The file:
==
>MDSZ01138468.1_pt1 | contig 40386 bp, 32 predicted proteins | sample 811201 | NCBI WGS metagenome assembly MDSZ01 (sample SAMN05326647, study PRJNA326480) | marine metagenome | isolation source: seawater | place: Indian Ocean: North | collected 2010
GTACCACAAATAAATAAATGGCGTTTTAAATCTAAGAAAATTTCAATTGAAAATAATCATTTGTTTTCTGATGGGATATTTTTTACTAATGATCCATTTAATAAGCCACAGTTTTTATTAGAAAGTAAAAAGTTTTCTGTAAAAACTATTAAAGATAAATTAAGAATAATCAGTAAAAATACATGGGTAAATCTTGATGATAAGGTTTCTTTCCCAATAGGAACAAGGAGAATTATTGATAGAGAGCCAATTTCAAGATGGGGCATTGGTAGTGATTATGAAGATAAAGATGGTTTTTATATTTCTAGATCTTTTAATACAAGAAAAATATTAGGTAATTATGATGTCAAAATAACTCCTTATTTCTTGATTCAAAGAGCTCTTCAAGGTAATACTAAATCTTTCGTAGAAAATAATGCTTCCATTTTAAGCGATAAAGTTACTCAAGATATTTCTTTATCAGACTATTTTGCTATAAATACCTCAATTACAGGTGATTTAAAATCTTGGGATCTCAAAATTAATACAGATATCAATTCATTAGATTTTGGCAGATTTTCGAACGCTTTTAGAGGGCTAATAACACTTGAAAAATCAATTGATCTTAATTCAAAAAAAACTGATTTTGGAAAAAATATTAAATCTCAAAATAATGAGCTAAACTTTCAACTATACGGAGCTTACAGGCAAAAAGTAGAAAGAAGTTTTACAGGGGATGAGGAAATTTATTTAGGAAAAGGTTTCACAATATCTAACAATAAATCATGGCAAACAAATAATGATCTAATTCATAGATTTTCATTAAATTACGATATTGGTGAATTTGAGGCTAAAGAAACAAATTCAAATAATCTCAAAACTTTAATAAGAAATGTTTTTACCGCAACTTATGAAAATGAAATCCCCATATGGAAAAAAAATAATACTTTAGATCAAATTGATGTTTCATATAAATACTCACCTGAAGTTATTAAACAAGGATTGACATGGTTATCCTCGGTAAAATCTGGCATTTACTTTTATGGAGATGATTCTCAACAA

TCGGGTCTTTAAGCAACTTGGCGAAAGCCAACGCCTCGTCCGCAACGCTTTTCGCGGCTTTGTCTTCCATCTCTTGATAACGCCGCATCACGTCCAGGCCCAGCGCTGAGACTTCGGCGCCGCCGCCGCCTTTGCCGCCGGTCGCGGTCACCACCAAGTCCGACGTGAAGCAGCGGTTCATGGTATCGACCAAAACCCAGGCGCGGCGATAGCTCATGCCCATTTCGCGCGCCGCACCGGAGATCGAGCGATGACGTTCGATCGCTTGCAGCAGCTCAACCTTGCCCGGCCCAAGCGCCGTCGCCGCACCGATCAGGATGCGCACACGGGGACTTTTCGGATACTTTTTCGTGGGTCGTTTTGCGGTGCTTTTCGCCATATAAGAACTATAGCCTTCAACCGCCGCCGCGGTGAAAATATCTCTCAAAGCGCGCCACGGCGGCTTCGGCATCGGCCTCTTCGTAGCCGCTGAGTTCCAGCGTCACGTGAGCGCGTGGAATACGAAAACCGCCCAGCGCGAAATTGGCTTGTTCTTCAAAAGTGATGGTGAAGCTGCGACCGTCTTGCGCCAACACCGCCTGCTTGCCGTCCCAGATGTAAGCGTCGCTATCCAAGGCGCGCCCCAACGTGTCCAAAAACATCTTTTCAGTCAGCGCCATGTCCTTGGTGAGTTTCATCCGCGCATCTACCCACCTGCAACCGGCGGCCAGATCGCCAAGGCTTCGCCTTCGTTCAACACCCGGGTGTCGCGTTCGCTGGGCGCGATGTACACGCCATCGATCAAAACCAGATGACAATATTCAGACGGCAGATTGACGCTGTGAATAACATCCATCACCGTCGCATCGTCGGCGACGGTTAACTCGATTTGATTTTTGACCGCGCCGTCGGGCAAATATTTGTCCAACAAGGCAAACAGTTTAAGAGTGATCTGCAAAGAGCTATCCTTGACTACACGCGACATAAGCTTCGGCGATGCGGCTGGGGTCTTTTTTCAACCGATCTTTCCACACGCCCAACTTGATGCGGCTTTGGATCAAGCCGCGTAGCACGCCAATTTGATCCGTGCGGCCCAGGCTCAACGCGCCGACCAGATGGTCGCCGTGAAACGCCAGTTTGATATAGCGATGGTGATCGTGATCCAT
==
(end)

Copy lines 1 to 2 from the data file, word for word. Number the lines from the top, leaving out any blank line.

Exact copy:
>MDSZ01138468.1_pt1 | contig 40386 bp, 32 predicted proteins | sample 811201 | NCBI WGS metagenome assembly MDSZ01 (sample SAMN05326647, study PRJNA326480) | marine metagenome | isolation source: seawater | place: Indian Ocean: North | collected 2010
GTACCACAAATAAATAAATGGCGTTTTAAATCTAAGAAAATTTCAATTGAAAATAATCATTTGTTTTCTGATGGGATATTTTTTACTAATGATCCATTTAATAAGCCACAGTTTTTATTAGAAAGTAAAAAGTTTTCTGTAAAAACTATTAAAGATAAATTAAGAATAATCAGTAAAAATACATGGGTAAATCTTGATGATAAGGTTTCTTTCCCAATAGGAACAAGGAGAATTATTGATAGAGAGCCAATTTCAAGATGGGGCATTGGTAGTGATTATGAAGATAAAGATGGTTTTTATATTTCTAGATCTTTTAATACAAGAAAAATATTAGGTAATTATGATGTCAAAATAACTCCTTATTTCTTGATTCAAAGAGCTCTTCAAGGTAATACTAAATCTTTCGTAGAAAATAATGCTTCCATTTTAAGCGATAAAGTTACTCAAGATATTTCTTTATCAGACTATTTTGCTATAAATACCTCAATTACAGGTGATTTAAAATCTTGGGATCTCAAAATTAATACAGATATCAATTCATTAGATTTTGGCAGATTTTCGAACGCTTTTAGAGGGCTAATAACACTTGAAAAATCAATTGATCTTAATTCAAAAAAAACTGATTTTGGAAAAAATATTAAATCTCAAAATAATGAGCTAAACTTTCAACTATACGGAGCTTACAGGCAAAAAGTAGAAAGAAGTTTTACAGGGGATGAGGAAATTTATTTAGGAAAAGGTTTCACAATATCTAACAATAAATCATGGCAAACAAATAATGATCTAATTCATAGATTTTCATTAAATTACGATATTGGTGAATTTGAGGCTAAAGAAACAAATTCAAATAATCTCAAAACTTTAATAAGAAATGTTTTTACCGCAACTTATGAAAATGAAATCCCCATATGGAAAAAAAATAATACTTTAGATCAAATTGATGTTTCATATAAATACTCACCTGAAGTTATTAAACAAGGATTGACATGGTTATCCTCGGTAAAATCTGGCATTTACTTTTATGGAGATGATTCTCAACAA